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Beyond the Bale : June 2013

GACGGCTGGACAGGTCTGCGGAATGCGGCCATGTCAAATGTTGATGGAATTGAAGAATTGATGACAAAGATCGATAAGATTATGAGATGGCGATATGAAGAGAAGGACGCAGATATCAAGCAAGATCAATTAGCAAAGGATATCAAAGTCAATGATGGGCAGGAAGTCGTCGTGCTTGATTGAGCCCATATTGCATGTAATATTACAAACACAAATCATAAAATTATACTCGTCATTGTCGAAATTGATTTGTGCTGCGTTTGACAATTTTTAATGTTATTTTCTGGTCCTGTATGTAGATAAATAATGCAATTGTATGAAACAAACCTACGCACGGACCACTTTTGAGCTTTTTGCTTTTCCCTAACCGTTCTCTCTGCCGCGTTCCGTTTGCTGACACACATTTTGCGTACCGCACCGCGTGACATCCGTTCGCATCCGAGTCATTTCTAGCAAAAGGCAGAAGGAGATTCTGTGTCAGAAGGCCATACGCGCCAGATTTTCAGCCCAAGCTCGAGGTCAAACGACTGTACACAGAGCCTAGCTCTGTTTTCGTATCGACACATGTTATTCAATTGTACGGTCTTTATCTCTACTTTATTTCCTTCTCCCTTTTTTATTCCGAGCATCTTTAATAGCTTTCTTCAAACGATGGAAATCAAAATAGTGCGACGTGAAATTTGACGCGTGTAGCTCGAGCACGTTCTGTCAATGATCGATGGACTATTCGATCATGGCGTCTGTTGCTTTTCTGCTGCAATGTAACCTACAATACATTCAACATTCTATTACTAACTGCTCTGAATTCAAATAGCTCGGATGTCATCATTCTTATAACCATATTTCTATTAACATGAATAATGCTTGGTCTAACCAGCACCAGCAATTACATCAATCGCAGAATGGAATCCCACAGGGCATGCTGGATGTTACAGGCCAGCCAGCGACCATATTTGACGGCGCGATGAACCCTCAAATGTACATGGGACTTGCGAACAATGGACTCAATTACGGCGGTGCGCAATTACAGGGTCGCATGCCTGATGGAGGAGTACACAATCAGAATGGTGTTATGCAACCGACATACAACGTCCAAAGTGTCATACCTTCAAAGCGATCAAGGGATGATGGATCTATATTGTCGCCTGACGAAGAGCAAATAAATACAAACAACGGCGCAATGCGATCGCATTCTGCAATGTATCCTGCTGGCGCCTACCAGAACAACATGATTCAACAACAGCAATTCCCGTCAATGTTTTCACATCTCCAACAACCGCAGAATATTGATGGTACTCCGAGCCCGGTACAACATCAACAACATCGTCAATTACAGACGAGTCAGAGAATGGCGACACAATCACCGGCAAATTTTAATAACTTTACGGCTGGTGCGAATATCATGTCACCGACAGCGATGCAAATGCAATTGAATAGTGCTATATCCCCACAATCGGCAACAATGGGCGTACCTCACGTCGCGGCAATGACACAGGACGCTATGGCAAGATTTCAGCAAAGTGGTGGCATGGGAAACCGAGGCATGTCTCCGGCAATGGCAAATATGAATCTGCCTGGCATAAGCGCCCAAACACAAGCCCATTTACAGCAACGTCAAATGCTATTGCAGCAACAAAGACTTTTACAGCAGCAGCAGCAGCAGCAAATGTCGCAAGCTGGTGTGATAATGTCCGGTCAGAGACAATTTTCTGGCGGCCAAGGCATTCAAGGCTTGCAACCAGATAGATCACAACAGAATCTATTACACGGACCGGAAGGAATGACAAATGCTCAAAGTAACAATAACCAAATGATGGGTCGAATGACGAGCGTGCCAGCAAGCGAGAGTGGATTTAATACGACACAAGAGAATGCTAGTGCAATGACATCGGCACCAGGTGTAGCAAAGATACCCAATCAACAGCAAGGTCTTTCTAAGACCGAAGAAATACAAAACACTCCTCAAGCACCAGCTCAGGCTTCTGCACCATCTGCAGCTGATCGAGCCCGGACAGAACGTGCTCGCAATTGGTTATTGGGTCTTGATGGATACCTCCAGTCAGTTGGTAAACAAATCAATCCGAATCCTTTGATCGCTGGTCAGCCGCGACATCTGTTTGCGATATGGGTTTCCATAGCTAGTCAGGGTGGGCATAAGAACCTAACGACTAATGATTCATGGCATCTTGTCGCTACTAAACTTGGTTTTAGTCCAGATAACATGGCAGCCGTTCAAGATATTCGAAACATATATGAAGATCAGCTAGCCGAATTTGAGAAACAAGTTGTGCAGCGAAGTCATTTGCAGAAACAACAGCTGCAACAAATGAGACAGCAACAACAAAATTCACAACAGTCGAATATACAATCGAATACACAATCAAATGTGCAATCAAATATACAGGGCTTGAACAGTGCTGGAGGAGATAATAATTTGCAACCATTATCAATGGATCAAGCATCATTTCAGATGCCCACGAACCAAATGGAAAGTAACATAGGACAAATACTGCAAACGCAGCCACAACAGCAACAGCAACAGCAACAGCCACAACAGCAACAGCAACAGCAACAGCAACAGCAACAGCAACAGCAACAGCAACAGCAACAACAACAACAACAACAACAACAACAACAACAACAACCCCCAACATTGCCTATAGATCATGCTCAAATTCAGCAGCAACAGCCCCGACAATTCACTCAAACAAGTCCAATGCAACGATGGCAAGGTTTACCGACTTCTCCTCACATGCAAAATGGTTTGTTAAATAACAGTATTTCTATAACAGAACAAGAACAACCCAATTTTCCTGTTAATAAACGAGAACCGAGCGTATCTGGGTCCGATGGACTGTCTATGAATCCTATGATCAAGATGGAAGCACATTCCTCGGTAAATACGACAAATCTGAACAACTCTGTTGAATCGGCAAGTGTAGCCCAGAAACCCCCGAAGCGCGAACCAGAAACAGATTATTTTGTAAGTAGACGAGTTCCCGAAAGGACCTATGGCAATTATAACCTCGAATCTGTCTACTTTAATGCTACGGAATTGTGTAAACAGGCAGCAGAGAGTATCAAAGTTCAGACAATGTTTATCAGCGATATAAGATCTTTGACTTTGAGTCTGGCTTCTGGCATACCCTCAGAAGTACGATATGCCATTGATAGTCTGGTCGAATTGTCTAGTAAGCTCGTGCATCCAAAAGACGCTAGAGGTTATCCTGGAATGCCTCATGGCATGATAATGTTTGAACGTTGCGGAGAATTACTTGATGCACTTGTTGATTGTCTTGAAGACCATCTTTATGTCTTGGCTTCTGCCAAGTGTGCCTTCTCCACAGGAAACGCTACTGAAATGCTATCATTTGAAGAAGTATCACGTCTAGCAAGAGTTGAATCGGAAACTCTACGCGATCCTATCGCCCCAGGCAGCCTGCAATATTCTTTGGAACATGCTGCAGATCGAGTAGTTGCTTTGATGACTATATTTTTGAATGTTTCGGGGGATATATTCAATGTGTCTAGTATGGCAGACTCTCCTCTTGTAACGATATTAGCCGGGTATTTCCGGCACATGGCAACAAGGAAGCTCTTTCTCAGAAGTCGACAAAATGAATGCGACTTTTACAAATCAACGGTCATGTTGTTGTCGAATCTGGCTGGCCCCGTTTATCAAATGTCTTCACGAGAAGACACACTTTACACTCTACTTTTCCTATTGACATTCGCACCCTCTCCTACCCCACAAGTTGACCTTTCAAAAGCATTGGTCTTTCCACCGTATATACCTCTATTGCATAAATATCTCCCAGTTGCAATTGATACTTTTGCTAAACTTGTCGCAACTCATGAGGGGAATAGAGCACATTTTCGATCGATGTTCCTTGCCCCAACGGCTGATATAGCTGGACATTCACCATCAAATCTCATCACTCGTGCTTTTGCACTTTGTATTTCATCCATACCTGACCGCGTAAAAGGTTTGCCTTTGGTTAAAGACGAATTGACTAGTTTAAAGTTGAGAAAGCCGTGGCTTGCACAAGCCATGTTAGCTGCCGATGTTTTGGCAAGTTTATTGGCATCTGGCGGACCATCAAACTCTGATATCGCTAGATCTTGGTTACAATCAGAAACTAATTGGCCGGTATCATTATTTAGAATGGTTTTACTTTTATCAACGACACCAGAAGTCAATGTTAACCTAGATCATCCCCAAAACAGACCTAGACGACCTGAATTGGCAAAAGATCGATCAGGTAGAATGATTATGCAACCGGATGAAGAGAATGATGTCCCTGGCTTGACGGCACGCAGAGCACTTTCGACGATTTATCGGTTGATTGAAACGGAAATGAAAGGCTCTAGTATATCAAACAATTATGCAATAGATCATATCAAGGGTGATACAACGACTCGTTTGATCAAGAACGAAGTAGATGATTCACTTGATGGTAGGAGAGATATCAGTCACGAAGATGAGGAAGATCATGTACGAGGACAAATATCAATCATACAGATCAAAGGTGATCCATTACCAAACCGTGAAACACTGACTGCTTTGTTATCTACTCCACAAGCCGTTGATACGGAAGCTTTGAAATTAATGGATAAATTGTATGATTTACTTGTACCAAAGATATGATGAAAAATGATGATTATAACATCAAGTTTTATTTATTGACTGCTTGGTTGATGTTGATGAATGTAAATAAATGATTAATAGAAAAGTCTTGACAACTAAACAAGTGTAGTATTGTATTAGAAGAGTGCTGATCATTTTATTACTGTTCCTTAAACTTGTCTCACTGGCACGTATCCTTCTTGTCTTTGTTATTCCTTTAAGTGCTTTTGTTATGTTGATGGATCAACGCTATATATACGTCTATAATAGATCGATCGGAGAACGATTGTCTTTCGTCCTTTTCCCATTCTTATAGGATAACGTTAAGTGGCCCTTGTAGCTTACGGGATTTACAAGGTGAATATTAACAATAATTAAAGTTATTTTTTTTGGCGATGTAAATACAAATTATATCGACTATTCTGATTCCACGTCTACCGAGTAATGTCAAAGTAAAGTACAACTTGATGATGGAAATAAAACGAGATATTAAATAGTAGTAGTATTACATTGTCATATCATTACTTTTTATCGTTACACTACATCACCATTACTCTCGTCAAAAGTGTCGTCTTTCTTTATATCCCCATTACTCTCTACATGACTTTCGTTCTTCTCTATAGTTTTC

aWI Nuffield Scholarship applications for the 2014 AWI Nuffield Woolgrower Scholarship close on 30 June 2013. The scholarship is a unique opportunity for a woolgrower to study a particular subject of interest, and increase practical farming knowledge and management skills and techniques in the Australian wool industry. Mixed broadacre farmer Ben Ranford from near Cleve on the Eyre Peninsula of South Australia, who was the recipient of the 2008 AWI Nuffield Woolgrower Scholarship, encourages woolgrowers to apply, saying the scholarship is a life changing experience. Ben is a fourth generation farmer, cropping cereals and running a 1,200 breeding ewe, self-replacing, dual-purpose sheep flock on 3,000ha. He used his 2008 AWI Nuffield Woolgrower Scholarship to study the role of farmer collaboration in creating supply solutions. His aim was to identify how adopting a collaborative approach can meet economic, social and cultural needs for farmers in the wool and sheepmeat industry. “I targeted overseas examples of farmer co-operation, investigated business models and measured the outcomes generated,” Ben said. “I wanted to identify the motives behind collaborative participation, and the principles that sustain farmer’s commitment. I also looked at why farmers chose to operate individually and why collaborative approaches fail.” Ben found that the economies of scale in farmer owned co-operative structures created the opportunity to engage highly skilled management and apply technology to innovating competitive, sustainable supply chains. “Being ‘good farmer’ is no longer enough to meet business challenges. I recommend that sheep producers should look more closely at their supply chain arrangements to gain an understanding of how it works and who is involved. The sustainability of a supply chain relies on adding value to the customer and generating a profit for every business in the chain.” “A high capacity to supply, plus a professional business approach provides the foundation for building relationships with key customers and building sustainable supply chains.” Successful applicants for Nuffield Farming Scholarships spend a total of 16 weeks travelling the world – including six weeks of group travel through the global powerhouses of agriculture, including countries such as China, India, Brazil, USA, Canada and through Europe. Scholars then travel for a further 10 weeks by themselves, to drill down into a research topic of interest to them and of value to industry. More information: For more information and/or to apply for the scholarship, or to obtain Ben ranford’s project report, visit www.nuffield.com.au nuffield scholar Ben ranford says his international study tour has highlighted the importance of woolgrowers seeing themselves as suppliers of a product, not just commodity producers. “sHeeP ProDUcers sHoULD Look more cLoseLY at tHeIr sUPPLY cHaIn arrangements” - BEN RANFORD 42 42 September 2010 BeYoNd the BaLe 42 on-farm June 2013 BeYoNd the BaLe fast facts l AWI invites woolgrowers from across Australia to apply for the 2014 AWI Nuffield Woolgrower Scholarship. l The scholarship will enable a woolgrower to travel overseas and study an agricultural topic of his/ her choice. l 2008 Scholarship recipient Ben ranford from South Australia encourages woolgrowers to apply, saying the scholarship is a life changing experience.